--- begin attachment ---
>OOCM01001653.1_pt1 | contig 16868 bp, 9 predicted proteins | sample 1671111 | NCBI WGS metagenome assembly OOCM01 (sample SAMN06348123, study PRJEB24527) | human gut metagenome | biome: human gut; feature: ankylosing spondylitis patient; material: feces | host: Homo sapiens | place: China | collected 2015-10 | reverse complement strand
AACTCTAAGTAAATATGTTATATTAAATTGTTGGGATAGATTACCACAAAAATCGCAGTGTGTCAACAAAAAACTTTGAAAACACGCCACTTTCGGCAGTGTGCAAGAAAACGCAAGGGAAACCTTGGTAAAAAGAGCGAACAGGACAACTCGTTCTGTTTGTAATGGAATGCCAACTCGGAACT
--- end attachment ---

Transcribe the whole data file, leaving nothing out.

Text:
>OOCM01001653.1_pt1 | contig 16868 bp, 9 predicted proteins | sample 1671111 | NCBI WGS metagenome assembly OOCM01 (sample SAMN06348123, study PRJEB24527) | human gut metagenome | biome: human gut; feature: ankylosing spondylitis patient; material: feces | host: Homo sapiens | place: China | collected 2015-10 | reverse complement strand
AACTCTAAGTAAATATGTTATATTAAATTGTTGGGATAGATTACCACAAAAATCGCAGTGTGTCAACAAAAAACTTTGAAAACACGCCACTTTCGGCAGTGTGCAAGAAAACGCAAGGGAAACCTTGGTAAAAAGAGCGAACAGGACAACTCGTTCTGTTTGTAATGGAATGCCAACTCGGAACT